2.5. B2 gaming machines (Fixed Odds Betting Terminals) to be removed from betting shops, or have their maximum stake reduced to £2.

2.6. Withdrawal of the statutory instrument to increase the reach and stakes of B3 machines

2.7. Gaming machine stakes and prizes to be reviewed three yearly, with an assumption that rises should only occur in line with inflation.

2.8. Impact assessment of machine gambling in relation to distribution and problem patterns, including the machines in pubs and other entitled venues.

Casinos and internet gambling

2.9. Impact research on the casinos enabled under the 2005 Act be conducted before any further licences are considered.

2.10. The recommendations of CARE be adopted in relation to internet gambling

Advertising/marketing/public information

2.11. A review and reformulation of advertising codes and practice within a public health framework, with particular reference to protecting children.

2.12. An immediate ban on promotional marketing/inducements that allow ‘free’ gambles.

2.13. Public education should include the information that fast continuous forms of gambling are more likely to be problematic, and that the incidence of problems is greater amongst frequent and multiple gamblers.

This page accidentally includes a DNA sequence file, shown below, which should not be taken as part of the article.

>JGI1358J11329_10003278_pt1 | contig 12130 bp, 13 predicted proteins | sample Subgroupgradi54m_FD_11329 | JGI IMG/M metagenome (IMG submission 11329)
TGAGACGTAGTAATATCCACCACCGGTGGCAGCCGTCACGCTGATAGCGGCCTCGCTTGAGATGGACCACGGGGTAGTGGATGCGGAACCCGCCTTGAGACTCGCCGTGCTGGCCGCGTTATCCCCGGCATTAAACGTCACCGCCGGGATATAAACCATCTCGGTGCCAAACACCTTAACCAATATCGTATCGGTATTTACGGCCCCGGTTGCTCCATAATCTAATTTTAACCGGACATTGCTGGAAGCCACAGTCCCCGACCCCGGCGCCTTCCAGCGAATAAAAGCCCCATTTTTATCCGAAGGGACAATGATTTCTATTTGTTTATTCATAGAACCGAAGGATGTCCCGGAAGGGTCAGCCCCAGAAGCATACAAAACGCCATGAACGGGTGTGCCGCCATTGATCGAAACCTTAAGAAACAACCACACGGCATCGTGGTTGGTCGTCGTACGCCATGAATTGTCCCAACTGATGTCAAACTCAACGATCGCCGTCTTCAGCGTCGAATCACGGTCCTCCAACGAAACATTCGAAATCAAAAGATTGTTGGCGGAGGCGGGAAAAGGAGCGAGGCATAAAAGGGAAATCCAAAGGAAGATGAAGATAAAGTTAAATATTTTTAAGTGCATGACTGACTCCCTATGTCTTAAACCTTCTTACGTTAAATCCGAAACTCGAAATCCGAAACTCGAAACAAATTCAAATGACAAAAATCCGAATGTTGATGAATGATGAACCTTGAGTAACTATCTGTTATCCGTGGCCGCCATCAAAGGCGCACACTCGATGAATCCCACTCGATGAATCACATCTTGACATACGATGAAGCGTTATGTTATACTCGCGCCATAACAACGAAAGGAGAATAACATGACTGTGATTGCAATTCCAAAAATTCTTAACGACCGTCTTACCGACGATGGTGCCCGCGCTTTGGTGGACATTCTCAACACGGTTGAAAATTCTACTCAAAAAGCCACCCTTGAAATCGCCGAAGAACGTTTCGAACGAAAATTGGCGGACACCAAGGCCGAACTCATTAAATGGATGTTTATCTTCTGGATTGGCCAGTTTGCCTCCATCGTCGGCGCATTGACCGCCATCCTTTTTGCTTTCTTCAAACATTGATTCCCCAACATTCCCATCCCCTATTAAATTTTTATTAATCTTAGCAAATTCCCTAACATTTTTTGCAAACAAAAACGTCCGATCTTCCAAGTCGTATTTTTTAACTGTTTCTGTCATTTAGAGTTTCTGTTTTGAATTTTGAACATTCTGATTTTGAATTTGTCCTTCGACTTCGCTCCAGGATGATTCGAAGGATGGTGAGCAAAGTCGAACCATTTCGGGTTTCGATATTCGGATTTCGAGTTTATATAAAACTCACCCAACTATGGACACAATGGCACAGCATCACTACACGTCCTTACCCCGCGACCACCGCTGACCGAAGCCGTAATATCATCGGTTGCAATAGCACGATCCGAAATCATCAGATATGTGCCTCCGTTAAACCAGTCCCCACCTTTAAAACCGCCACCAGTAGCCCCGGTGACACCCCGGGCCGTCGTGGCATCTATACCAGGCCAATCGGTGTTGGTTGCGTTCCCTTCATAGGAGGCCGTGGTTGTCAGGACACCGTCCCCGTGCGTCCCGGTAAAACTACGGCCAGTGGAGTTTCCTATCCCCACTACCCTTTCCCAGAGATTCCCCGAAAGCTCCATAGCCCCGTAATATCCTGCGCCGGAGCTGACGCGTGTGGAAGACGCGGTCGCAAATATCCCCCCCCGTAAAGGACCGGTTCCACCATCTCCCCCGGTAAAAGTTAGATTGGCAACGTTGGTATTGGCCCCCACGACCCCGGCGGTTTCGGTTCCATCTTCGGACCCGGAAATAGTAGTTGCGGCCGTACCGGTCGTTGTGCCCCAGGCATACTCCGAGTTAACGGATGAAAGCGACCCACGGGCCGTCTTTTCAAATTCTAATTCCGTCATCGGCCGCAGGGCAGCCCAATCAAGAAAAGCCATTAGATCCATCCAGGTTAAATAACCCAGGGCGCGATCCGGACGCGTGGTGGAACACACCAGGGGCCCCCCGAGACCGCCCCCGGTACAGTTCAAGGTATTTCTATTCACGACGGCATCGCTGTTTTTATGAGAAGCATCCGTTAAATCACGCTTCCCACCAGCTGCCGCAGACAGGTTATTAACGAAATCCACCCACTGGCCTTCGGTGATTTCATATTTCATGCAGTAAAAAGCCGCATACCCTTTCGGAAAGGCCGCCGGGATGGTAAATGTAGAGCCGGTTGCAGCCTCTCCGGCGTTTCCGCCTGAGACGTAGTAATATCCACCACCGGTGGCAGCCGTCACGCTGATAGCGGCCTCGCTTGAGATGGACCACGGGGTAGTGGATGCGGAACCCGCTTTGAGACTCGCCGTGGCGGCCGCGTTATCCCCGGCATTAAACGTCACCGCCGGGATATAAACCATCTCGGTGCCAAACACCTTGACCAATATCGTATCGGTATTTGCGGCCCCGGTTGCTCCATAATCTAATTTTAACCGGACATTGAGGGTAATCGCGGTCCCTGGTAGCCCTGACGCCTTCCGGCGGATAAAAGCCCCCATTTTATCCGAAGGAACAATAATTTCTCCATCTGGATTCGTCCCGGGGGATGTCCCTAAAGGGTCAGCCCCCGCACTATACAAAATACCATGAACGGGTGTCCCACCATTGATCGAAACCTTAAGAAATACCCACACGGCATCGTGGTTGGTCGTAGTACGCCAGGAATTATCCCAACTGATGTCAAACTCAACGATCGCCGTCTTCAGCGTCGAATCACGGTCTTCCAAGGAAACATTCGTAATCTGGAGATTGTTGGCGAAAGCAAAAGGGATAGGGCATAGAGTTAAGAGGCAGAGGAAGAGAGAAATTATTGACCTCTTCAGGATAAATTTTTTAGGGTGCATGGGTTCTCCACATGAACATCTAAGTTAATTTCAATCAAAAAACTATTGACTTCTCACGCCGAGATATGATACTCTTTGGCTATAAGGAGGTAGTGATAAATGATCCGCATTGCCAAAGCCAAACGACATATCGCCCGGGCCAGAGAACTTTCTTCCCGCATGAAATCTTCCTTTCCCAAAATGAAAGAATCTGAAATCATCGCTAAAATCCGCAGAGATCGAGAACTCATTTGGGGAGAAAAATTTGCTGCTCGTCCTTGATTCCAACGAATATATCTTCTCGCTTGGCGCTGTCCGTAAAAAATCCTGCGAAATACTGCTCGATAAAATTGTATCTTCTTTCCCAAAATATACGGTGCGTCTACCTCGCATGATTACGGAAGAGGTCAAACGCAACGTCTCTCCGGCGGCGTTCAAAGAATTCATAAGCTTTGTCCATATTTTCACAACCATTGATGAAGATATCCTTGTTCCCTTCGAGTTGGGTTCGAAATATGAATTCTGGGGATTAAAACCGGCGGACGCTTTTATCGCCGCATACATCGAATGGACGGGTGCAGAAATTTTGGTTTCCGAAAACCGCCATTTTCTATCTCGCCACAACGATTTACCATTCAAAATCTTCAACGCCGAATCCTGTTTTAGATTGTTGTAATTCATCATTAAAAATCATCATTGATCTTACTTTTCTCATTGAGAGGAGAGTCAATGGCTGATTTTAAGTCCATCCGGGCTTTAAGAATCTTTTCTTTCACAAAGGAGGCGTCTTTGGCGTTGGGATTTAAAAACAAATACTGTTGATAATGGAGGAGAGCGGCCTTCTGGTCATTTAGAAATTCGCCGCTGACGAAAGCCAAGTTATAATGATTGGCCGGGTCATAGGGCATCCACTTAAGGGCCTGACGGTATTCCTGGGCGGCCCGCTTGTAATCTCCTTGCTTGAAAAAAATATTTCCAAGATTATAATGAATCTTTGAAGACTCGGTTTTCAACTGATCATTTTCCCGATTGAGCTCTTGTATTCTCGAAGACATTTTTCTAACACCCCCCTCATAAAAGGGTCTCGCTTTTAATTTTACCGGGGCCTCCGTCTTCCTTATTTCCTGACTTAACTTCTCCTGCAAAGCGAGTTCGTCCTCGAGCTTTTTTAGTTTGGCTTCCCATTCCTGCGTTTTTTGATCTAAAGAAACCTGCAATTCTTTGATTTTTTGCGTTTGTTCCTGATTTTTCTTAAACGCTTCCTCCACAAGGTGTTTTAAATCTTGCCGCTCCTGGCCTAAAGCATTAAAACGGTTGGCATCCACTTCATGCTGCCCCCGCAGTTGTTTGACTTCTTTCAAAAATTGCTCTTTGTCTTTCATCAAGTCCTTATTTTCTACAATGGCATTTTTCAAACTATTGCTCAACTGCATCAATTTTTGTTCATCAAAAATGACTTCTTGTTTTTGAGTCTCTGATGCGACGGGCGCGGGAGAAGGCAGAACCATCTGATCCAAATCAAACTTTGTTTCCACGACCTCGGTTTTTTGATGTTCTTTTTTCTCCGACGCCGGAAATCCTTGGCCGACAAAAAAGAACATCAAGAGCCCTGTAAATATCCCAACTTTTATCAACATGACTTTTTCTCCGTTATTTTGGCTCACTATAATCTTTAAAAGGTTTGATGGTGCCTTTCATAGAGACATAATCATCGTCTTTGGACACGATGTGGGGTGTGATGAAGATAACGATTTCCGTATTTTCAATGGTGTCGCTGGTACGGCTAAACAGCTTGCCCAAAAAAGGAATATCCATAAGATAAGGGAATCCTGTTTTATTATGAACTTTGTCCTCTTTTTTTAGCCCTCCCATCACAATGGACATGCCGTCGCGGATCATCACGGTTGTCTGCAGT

A strategic response to the rise in problem gambling

2.14. A directly comparable National Prevalence Study in three years in order to track trends at this critical time – with industry funding if government resources are not made available.

2.15. The DCMS to work with the Gambling Commission and the Responsible Gambling Fund to consider what level and type of evidence is needed to assess harms and trigger recommendations for regulatory action.

2.16. Data from treatment agencies about numbers and proportions experiencing problems with different types of gambling to be fed into judgments about regulation.

2.17. A scoping of the funds that would be needed for an effective public health campaign and associated services.

2.18. An activation of the powers of levy within the next year unless substantially greater sums are available from GreAT.

2.19. The Responsible Gambling Fund to be an entirely free-standing body, and explore transitional ways of relating to the Department of Health, in order to reflect its public health brief and its quasi-governmental functions of education and treatment.

2.20. An assumption of responsibility by the Department of Health for a problem gambling strategy, which would work from a public health perspective i.e. that problem gambling and gambling are related and policies need to be holistic.

2.21. A clear policy statement that further rises in problem gambling would result in tighter regulatory responses, thus giving the industry an opportunity to draw back from its strategy of relying on lucrative higher-risk products.

3. The effectiveness of the Gambling Act in achieving its core objective to protect children from the harms of gambling.

3.1. The Gambling Act did not take the opportunity to address the anomaly that the UK is the only jurisdiction to allow children to play slot machines and to gamble for prizes. There is already sufficient evidence for a ban: early gambling is a predictor of later problems, and 30% of under-age calls to Gamcare seek advice about fruit machines [4] .